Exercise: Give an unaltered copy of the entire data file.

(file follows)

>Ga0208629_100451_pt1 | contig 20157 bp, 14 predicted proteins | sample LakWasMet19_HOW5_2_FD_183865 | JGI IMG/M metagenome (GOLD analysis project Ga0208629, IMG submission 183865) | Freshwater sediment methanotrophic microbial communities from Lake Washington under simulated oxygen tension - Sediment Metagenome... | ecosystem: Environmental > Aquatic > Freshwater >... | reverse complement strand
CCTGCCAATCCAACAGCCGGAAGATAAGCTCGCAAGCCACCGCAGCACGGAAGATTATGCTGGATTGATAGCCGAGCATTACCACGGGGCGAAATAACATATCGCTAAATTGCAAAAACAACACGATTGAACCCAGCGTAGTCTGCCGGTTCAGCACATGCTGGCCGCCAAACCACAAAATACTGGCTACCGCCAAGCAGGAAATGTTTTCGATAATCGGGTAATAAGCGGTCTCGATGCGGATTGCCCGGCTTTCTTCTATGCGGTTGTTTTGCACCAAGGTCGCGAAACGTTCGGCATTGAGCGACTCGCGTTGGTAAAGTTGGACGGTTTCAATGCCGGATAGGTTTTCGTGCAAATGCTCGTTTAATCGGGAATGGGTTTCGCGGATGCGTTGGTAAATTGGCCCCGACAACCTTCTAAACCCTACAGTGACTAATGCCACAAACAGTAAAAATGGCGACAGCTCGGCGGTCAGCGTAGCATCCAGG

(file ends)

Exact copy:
>Ga0208629_100451_pt1 | contig 20157 bp, 14 predicted proteins | sample LakWasMet19_HOW5_2_FD_183865 | JGI IMG/M metagenome (GOLD analysis project Ga0208629, IMG submission 183865) | Freshwater sediment methanotrophic microbial communities from Lake Washington under simulated oxygen tension - Sediment Metagenome... | ecosystem: Environmental > Aquatic > Freshwater >... | reverse complement strand
CCTGCCAATCCAACAGCCGGAAGATAAGCTCGCAAGCCACCGCAGCACGGAAGATTATGCTGGATTGATAGCCGAGCATTACCACGGGGCGAAATAACATATCGCTAAATTGCAAAAACAACACGATTGAACCCAGCGTAGTCTGCCGGTTCAGCACATGCTGGCCGCCAAACCACAAAATACTGGCTACCGCCAAGCAGGAAATGTTTTCGATAATCGGGTAATAAGCGGTCTCGATGCGGATTGCCCGGCTTTCTTCTATGCGGTTGTTTTGCACCAAGGTCGCGAAACGTTCGGCATTGAGCGACTCGCGTTGGTAAAGTTGGACGGTTTCAATGCCGGATAGGTTTTCGTGCAAATGCTCGTTTAATCGGGAATGGGTTTCGCGGATGCGTTGGTAAATTGGCCCCGACAACCTTCTAAACCCTACAGTGACTAATGCCACAAACAGTAAAAATGGCGACAGCTCGGCGGTCAGCGTAGCATCCAGG